The worlds of search engine optimisation (SEO) and domain endings are changing. There is a greater choice than ever when choosing a domain ending and, as we’ll see, brands are able to truly own their online space in a way previously not possible. And SEO is constantly in flux, with website owners never quite knowing what is right and what is wrong in the eyes of the big search engines. This guide aims to address both worlds, explaining how they overlap and giving answers to the questions we most frequently get asked.
To help you navigate through this guide and to allow you to jump ahead if you already have background knowledge in this subject, we have linked to each section below:
The series of letters you type in your browser’s address bar to reach a website is what we call a domain name. For example, Nominet’s domain name is nominet.uk.
A top-level domain (or TLD) is the bit of the domain name that appears after the dot (“.”). Using our previous example, nominet.uk, the TLD is .uk. You might also hear TLDs referred to as domain extensions. .uk is amongst the most common TLDs used by websites, along with .com, .org, .net, and .de.
TLDs can serve as a simple way of understanding what a website is used for or whereabouts in the world it’s based. For example, the .uk in nominet.uk tells you that Nominet is a company based in the United Kingdom. Or if you see a website using a .gov TLD, you’ll know it’s related to government.
There are a number of different types of TLD available and most belong to two groups: country-code TLDs (ccTLDs) and generic TLDs (gTLDs).
ccTLDs are two-letter top-level domains that are reserved for countries, sovereign states, or dependent territories. Examples include .uk for the United Kingdom, .cn for China, .de for Germany, and .ru for Russia. In the case of .co.uk and .org.uk, the extra letters before the ccTLD signify the type of entity the extension is intended for (.co.uk is intended for businesses and .org.uk is intended for non-profit organisations).
In contrast to ccTLDs, gTLDs such as .com, .net, or .blog, are not tied to a specific country and are usually available for anyone to register as general purpose domain extensions. Some gTLDs are restricted and can only be registered by certain people or entities; .law, for instance, is restricted to legal professionals.
ICANN, the Internet Corporation for Assigned Names and Numbers, launched the New gTLD Program in 2011, allowing organisations to apply to set up their own gTLDs. Nearly 2,000 applications were received. We have seen a range of types of gTLDs, such as:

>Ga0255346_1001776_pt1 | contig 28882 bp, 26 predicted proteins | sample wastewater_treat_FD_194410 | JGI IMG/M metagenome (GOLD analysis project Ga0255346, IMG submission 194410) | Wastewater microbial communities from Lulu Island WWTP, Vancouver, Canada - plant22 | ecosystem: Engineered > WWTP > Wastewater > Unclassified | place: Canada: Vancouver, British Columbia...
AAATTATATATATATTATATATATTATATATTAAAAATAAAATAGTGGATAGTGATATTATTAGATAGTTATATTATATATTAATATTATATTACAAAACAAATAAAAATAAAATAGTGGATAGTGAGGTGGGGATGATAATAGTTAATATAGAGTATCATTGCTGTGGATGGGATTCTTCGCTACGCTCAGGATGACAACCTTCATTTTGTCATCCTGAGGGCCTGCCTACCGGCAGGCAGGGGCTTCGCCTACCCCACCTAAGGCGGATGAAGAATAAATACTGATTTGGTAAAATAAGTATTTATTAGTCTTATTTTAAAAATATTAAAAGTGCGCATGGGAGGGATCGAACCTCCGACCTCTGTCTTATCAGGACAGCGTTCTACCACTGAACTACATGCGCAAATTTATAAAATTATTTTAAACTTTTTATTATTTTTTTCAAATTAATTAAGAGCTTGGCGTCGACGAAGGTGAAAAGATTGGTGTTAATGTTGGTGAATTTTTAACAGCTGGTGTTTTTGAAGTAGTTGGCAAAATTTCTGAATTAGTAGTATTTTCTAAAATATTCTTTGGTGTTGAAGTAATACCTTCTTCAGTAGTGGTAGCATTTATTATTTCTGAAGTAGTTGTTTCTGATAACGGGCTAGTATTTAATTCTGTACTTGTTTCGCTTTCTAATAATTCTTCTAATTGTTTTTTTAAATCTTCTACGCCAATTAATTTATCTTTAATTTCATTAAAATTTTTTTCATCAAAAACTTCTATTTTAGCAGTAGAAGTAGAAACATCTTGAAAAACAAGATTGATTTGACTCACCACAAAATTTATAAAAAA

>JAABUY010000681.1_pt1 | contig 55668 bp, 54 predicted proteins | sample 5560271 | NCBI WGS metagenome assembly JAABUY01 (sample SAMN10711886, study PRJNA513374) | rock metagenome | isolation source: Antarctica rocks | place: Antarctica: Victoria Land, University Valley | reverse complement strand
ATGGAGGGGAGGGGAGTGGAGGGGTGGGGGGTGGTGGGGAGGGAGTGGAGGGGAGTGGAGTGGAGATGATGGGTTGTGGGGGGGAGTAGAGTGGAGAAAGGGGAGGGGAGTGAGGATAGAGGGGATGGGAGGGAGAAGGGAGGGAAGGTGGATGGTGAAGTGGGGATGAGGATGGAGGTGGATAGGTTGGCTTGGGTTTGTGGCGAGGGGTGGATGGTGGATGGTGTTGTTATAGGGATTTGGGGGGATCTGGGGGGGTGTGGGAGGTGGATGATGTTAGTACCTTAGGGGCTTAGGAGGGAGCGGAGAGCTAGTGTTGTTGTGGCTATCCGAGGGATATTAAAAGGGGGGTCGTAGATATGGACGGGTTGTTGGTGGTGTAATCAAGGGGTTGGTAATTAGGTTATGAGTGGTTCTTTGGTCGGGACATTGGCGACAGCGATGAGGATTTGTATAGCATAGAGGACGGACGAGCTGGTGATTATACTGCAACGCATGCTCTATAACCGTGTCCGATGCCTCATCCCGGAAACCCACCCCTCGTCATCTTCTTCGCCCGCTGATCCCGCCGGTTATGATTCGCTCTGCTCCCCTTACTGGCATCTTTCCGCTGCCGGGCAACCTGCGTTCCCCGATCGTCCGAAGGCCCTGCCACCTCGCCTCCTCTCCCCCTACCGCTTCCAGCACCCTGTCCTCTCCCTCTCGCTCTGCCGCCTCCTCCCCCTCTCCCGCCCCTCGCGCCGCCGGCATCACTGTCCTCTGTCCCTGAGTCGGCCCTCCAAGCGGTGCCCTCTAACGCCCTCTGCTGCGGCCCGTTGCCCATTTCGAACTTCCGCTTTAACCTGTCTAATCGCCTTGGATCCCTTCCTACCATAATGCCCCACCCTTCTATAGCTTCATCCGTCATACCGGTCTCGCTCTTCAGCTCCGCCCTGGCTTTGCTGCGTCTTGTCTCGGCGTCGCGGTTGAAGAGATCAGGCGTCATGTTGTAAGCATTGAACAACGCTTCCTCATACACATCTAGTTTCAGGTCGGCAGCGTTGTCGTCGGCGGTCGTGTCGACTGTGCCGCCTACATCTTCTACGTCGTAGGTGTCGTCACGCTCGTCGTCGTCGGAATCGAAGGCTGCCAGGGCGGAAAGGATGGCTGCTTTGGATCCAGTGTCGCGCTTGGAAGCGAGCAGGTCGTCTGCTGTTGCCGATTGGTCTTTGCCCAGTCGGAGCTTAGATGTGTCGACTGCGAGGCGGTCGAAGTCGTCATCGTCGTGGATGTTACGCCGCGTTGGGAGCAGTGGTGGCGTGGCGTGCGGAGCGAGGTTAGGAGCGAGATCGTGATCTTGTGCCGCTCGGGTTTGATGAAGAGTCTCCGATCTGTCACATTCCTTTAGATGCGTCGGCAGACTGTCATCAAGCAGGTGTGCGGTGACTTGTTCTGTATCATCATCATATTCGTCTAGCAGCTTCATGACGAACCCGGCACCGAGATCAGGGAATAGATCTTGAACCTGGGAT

These are just a tiny cross-section of the range of new gTLDs that have emerged. We produced a map of the new TLDs to help you get a better and bigger picture:
For us, the big story within this emergence of new gTLDs is .brands.
Organisations are now able to own branded TLDs, bringing:
Why should organisations own their .brand?
A .brand provides incredible flexibility. By owning a .brand, an organisation controls an entire branded corner of the internet, their own digital ecosystem. This allows them to register any domain name they like, to use in any way they like, and infuse more innovation, creativity, and security into their domain names and digital strategy.
More valuably, operating from a .brand makes it more difficult for criminals to execute phishing scams and makes it easier for customers to spot, and avoid, emails from fake accounts. It also reassures customers of the authenticity of the site they are visiting.
“There are many strings to having a .brand. It’s definitely the security element and peace of mind for brand reputation that is the key selling point,” Zack D’Arcy Willett, co-founder and managing director of h2o creative, a global marketing agency and Nominet Affiliate Agency
Google’s position on the new gTLDs came in the form of a blog on its official Webmaster Central Blog, with John Mueller, a Webmaster Trends Analyst, posting answers to the common questions.
Search Engine Land neatly summarised Google’s stance: “…there are no TLDs that Google finds preferential to others; they are all treated equally in rankings. There are some geo-specific TLDs that Google will default to a specific country and use that as an indicator that the website is more important in a specific geographic region. But all TLDs are treated equally.”
Our key takeaways are:
We haven’t referenced other search engines, such as Bing, however, Google has the highest market share (85% in the UK as of January 2018) and typically, Google’s approach to things is mirrored elsewhere. Additionally, other search engines haven’t been as explicit with their approach as Google has been.
Whilst search engines treat new gTLDs in the same way it does older gTLDs, there are still best practices to follow. Often, with SEO, there is no one right way to do things, so the following should be taken as recommendations rather than rules.
We hope this guide has helped you understand the SEO implications of new gTLDs and has given you some steer on how you can effectively utilise a .brand. If you have any further questions or wish to talk to us further about .brands, please get in via the details below.